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Sunday, April 9, 2023

I Like Big Batteries - Battery Prices Will Drop (3/3)

Battery Prices Will Drop

In part 2, we looked at the spike in battery material prices in 2022. The good news is that was a temporary spike.

One of the biggest barriers to widespread EV adoption has been the high cost of batteries. The good news is these prices are dropping and over the next decade, we can expect this trend to continue, making EVs more affordable than ever.

The cost of lithium-ion batteries has already dropped by over 80% in the last decade. This is due to a combination of factors, including improvements in technology, increased production volumes, and economies of scale. As battery manufacturing becomes more efficient and the demand for EVs continues to grow, prices will continue to decline.

BloombergNEF tracks and forecasts lithium-ion battery prices. Battery prices were above $1,200 per kilowatt-hour in 2010. By 2021, they had fallen 89% in real terms to $132/kWh. The price could be as low as just $62 per kilowatt-hour by 2030. McKinsey estimates that battery prices could be as low as $50/kWh by 2030.

Wright's Law

Another concept that will play a role in the declining cost of EV batteries is Wright's Law. Wright's Law, also known as the learning curve effect, states that as production volume increases, the cost per unit decreases at a consistent rate.

This principle has was first observed in military aircraft production. It has since has been observed in many industries, including the auto industry, where the cost of unit production decreases as the number of cars produced increases. As more EVs are produced and demand for batteries grows, we'll see a similar effect on the cost of batteries.

The battery market was ~700 GWh in 2022 and it is expected to grow to nearly 5 TWh by 2030. That's a factor of 7 in growth, meaning there's a lot of opportunity for learning curve effects. 

According to a study by the National Renewable Energy Laboratory, the cost of battery packs could decline by up to 30% for every doubling of cumulative production. This means that as the production of EVs increases, we'll see a significant decrease in the cost of batteries.

Battery Recycling 

Another important factor to consider in the declining cost of EV batteries is battery recycling. As more EVs are produced and the demand for batteries increases, it's important to develop strategies for dealing with end-of-life batteries. This is where battery recycling comes into play.

Battery recycling involves recovering valuable materials (such as lithium, cobalt, and nickel) from used batteries and then using these materials to make new batteries. This not only reduces waste but also helps to reduce the overall cost of batteries by reducing the need for new materials.

Redwood Materials’ Battery Materials Campus 1 is still under construction in Northern Nevada, but in late 2022 it had already started producing recycled battery materials. The recycled products are sent to one of the largest battery plants in the world, Tesla's Gigafactory Nevada.

Recycling will help to reduce the cost of batteries (big and small). Furthermore, recycling also has significant environmental benefits. It reduces the amount of waste going into landfills, reduces the demand for new materials, and reduces the carbon emissions associated with mining and manufacturing new batteries.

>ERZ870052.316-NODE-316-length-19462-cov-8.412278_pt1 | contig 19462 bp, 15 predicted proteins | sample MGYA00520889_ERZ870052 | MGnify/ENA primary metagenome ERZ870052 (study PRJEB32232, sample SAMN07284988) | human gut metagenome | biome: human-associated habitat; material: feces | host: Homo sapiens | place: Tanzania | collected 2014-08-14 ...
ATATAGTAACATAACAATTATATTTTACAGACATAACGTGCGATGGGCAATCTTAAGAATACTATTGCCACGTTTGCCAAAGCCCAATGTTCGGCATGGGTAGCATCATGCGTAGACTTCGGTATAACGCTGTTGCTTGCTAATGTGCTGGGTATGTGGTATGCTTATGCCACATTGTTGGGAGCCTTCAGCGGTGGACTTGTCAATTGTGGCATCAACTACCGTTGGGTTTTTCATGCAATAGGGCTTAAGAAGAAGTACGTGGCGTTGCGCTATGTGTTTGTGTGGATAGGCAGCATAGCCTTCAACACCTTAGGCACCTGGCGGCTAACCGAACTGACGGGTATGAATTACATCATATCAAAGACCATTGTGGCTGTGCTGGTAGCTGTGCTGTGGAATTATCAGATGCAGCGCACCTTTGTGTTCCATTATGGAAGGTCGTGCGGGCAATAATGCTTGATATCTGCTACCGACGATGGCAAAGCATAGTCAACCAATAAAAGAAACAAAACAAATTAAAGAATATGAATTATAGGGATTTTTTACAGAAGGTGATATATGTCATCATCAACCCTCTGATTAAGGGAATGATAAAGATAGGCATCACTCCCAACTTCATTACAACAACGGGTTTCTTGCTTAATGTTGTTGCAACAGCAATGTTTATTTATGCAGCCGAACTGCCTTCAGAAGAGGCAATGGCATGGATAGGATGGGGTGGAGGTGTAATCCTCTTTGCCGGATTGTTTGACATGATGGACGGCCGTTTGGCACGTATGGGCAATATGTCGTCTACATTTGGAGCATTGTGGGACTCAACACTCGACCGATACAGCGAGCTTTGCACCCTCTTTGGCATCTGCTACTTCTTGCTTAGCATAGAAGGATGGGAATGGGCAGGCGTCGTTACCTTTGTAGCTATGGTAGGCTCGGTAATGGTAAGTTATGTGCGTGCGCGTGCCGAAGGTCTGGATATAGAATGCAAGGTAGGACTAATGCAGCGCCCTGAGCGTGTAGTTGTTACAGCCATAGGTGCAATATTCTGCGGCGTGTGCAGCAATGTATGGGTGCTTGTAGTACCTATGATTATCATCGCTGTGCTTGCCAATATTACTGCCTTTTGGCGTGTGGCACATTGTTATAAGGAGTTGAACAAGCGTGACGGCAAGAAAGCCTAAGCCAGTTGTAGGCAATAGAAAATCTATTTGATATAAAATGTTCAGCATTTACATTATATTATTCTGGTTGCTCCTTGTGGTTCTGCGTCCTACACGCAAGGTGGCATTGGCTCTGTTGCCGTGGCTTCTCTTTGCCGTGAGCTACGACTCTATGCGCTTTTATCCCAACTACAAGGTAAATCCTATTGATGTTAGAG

J.B. Straubel, founder of Redwood Materials and former Tesla CTO, recently said, “Batteries are amazing because they are so recyclable. More than 90% of the critical materials in the battery can be reused many, many times without degradation. Today, the batteries that we buy and put into our products admittedly still have a pretty small recycled material content, but this is changing fast… We’re demonstrating and showing that you can make batteries that have very high percentage (of recycled materials) and still have extremely good performance and exceptional life.” 

Overall, battery recycling is an important part of the EV industry's efforts to make EVs more sustainable and affordable. By recovering valuable materials and reusing them to make new batteries, we can reduce waste, lower costs, and reduce the environmental impact of EVs.

Wrapping It Up

We have many problems that require big batteries to solve: personal transportation, freight transportation, residential energy storage, and industrial energy storage. 

Big batteries are being used to stabilize the grid and to put more renewable energy on the grid. This makes all the other batteries that the grid powers even cleaner. 

Even using today's grid, electrifying semi-trucks will allow goods to be delivered with far fewer emissions. Battery-powered semis will mean that particulate matter emission will be removed from population centers.

So, what does this mean for consumers? For starters, it could make EVs more affordable for a wider range of people. Currently, the cost of a new EV is out of reach of many buyers due primarily to the cost of the battery. However, as battery prices drop, the upfront cost of EVs will shrink.

Lower battery prices will also enable energy storage, long-haul trucking, and more to be battery-powered. 

Battery materials are being extracted today, but (unlike fossil fuels) they are not consumed. At the end of a battery's useful life, the materials will be recycled and used in the next generation of (even more efficient) batteries. This will eventually create a closed-loop system. We'll have moved past an extractive (mine and burn) economy. 

In conclusion, the decline in battery prices over the next decade is an exciting development for the EV industry. As prices drop, we may see more people adopting EVs, leading to a cleaner and more sustainable future.

Three Parts: